Like Dexter, I am getting through this only slowly. I find myself both fascinated and repulsed. It is indeed sobering to realize how much I had been handed a pack of cliches which seemingly could not be questioned.
In answer to this question, it is clear to me that Chinese culture is highly insular, in much the same way that European culture is. Yet both have been influenced heavily by each other. We tend to think it is a one-way process of technology from the West being adapted and ideology of Marxism being adopted. Yet we also know that Marx had little to say about the peasant-feudal society of Warlord China overthrown by the Communist Party, and if asked, would probably have declared that it needed to become capitalist (at least to the extent that Russia had by 1917) in order to evolve into socialism. The Chinese Communists made their own way (borrowing heavily from Leninist modes of direct culural transformation). Their technique of self-criticism, for example, seems to have been both effective and either invented by them or transformed so heavily as to be unrecognizable as a borrowing. Similarly technological borrowings from China had become important determinants of evolution in European society, most notably paper and printing, and gunpowder, so it makes little sense to draw any general conclusions from the fact that borrowing moved mostly in the opposite direction after the Industrial Revolution.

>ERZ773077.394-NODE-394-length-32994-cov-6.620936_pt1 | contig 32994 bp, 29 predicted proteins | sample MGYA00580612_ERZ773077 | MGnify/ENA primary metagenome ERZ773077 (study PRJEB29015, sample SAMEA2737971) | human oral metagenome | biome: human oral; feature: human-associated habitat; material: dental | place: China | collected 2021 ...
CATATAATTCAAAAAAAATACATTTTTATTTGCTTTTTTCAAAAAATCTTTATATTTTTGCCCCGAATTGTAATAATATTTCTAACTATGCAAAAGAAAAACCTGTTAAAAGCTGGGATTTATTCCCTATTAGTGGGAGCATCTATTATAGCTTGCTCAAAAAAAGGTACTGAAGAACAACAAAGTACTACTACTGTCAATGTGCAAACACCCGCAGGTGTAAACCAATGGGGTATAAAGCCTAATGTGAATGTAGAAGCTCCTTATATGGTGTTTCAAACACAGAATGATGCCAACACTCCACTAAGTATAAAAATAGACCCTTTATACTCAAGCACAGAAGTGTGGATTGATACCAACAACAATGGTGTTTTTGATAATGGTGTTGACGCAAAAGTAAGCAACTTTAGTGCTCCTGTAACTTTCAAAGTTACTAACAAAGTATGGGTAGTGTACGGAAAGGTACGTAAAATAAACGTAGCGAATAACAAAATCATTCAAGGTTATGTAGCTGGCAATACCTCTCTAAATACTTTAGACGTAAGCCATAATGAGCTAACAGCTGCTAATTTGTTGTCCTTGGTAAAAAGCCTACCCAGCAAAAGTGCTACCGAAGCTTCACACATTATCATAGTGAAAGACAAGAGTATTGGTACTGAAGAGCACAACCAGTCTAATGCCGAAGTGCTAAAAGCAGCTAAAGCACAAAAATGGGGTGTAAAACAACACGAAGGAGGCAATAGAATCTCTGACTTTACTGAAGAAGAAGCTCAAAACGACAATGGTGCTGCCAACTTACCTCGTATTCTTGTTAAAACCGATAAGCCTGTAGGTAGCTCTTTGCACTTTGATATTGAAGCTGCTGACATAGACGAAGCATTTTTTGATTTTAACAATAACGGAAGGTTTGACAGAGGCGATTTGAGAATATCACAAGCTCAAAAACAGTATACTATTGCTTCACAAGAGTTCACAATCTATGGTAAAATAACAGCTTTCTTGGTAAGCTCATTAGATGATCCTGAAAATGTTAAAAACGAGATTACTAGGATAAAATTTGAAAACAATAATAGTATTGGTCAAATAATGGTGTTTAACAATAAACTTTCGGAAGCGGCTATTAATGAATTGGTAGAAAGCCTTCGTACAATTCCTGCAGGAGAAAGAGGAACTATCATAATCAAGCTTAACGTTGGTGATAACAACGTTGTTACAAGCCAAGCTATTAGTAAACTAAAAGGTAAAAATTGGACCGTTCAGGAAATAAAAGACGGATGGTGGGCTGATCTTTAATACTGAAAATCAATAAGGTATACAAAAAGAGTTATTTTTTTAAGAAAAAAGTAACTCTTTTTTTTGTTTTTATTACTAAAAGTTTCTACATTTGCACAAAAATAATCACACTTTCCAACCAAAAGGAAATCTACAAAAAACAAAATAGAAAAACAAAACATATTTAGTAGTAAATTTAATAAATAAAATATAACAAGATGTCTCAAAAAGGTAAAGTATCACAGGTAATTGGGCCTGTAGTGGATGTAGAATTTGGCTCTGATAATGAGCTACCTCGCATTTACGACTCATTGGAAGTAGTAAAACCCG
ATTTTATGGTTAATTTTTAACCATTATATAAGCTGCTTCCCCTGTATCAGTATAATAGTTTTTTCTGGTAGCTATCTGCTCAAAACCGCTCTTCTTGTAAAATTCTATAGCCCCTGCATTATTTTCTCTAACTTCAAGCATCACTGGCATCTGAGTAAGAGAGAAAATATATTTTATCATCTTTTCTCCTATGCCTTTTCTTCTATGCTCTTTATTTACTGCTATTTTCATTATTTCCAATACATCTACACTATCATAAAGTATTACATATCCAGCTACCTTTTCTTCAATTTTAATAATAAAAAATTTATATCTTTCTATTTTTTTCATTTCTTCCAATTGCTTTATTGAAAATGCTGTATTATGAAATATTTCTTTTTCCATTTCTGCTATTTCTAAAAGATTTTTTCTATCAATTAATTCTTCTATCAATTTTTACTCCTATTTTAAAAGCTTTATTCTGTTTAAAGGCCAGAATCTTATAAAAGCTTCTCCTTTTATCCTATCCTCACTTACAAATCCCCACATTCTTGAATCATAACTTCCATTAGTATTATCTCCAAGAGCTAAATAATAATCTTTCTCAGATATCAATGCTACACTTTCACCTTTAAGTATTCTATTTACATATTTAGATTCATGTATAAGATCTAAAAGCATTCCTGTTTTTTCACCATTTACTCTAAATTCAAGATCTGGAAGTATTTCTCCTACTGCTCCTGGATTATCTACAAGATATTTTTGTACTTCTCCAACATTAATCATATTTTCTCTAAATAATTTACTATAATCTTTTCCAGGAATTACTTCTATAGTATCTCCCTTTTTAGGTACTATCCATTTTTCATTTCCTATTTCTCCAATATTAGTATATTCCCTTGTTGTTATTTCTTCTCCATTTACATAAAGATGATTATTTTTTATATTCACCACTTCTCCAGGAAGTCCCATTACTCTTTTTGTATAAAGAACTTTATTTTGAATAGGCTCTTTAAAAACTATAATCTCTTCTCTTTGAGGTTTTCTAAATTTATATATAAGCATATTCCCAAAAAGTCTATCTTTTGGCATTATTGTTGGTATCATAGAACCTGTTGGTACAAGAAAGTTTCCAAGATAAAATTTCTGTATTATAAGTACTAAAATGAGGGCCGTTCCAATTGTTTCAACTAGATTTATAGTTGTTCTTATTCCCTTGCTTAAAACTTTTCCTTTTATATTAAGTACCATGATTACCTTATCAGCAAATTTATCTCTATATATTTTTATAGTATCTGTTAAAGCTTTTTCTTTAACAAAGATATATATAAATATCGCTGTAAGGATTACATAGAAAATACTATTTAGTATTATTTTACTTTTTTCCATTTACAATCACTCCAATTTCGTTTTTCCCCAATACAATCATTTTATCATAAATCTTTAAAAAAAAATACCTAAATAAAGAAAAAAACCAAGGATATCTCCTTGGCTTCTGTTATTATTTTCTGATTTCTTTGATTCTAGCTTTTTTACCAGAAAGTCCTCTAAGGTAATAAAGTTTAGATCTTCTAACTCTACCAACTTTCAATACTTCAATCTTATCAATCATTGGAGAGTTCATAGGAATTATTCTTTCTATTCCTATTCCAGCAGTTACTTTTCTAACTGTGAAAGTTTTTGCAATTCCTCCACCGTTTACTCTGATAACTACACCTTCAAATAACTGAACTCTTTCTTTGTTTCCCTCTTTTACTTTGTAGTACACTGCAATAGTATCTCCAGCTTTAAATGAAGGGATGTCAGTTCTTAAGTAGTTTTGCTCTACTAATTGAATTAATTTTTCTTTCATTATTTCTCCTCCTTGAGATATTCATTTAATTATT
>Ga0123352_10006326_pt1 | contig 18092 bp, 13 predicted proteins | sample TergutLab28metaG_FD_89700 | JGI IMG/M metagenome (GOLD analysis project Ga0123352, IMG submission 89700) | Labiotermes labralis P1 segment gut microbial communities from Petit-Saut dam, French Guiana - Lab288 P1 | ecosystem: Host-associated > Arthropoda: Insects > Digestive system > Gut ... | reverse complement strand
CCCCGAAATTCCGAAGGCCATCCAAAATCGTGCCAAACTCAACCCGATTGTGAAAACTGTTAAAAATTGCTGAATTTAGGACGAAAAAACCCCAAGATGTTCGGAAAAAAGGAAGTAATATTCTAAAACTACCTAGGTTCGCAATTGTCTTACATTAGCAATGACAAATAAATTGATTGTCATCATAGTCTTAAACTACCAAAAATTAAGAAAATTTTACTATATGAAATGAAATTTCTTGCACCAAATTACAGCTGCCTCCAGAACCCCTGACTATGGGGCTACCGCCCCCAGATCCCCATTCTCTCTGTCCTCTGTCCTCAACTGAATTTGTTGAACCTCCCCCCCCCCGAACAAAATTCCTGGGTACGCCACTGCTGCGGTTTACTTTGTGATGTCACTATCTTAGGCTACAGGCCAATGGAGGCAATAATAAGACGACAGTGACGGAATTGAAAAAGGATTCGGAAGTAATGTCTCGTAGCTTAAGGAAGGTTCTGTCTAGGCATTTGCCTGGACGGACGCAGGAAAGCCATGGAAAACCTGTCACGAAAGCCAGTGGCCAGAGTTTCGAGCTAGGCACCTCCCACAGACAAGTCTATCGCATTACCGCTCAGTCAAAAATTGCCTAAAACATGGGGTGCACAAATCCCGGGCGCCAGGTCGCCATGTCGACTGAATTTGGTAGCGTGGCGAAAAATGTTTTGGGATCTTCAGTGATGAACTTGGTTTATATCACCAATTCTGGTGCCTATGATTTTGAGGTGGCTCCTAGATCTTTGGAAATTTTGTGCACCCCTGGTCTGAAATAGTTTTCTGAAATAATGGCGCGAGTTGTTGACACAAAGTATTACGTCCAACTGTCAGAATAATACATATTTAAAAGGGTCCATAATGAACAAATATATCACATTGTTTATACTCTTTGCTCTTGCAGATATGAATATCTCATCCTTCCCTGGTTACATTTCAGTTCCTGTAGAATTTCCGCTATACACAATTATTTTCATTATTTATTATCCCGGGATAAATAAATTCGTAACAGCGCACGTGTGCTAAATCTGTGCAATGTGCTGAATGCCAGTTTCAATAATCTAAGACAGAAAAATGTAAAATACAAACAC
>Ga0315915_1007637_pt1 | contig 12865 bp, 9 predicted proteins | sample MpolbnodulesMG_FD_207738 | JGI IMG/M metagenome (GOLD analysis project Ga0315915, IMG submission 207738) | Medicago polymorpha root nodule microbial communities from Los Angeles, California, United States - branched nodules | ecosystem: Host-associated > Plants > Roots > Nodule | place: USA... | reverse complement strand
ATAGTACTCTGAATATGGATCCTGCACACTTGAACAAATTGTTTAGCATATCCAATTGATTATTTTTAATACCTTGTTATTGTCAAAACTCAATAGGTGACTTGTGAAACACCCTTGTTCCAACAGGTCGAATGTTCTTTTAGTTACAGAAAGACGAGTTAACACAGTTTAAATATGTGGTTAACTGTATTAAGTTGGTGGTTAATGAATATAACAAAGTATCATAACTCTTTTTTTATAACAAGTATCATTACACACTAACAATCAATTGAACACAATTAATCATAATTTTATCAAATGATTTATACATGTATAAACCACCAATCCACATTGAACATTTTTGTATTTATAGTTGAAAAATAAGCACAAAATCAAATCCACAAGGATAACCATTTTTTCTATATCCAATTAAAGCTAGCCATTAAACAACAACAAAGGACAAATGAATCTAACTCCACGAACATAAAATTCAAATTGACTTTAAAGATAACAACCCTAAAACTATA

Singapore, which is one of the most successful societies on earth (Crazy Rich Asians?), represents a good example of the syncretistic blending of the two cultures, and stands as the shining example of the benefits of Benevolent Dictatorship.
To properly understand the interaction, both competitive and cooperative, between these two great divisions of human society would take a lifetime of study. What is being offered for our consideration with this book is the way the dramatically effective program of popular education gets hijacked by the machinery of oligarchic manipulation. Rather than holding that knowledge of the truth will always benefit the society, pressures to enforce particular narratives have shaped the way the facts are edited. This chapter really brought this home to me, because it is obvious that the same dynamic which led European settler society to find a pretext for war in 1812, (when their real goal was dispossession of Native American peoples,) continued to shape the editing for either white innocence, by contrasting savages with the civilized, or alternatively white inevitability in which we may not have had the virtues of tolerance or humanism but at least we were overwhelmingly more powerful. It is sobering that this advantage may have been entirely one of biological resistance to disease. It is even more sobering that the supposed benefits of Christian society gave way time after time to the simple thirst for power and land.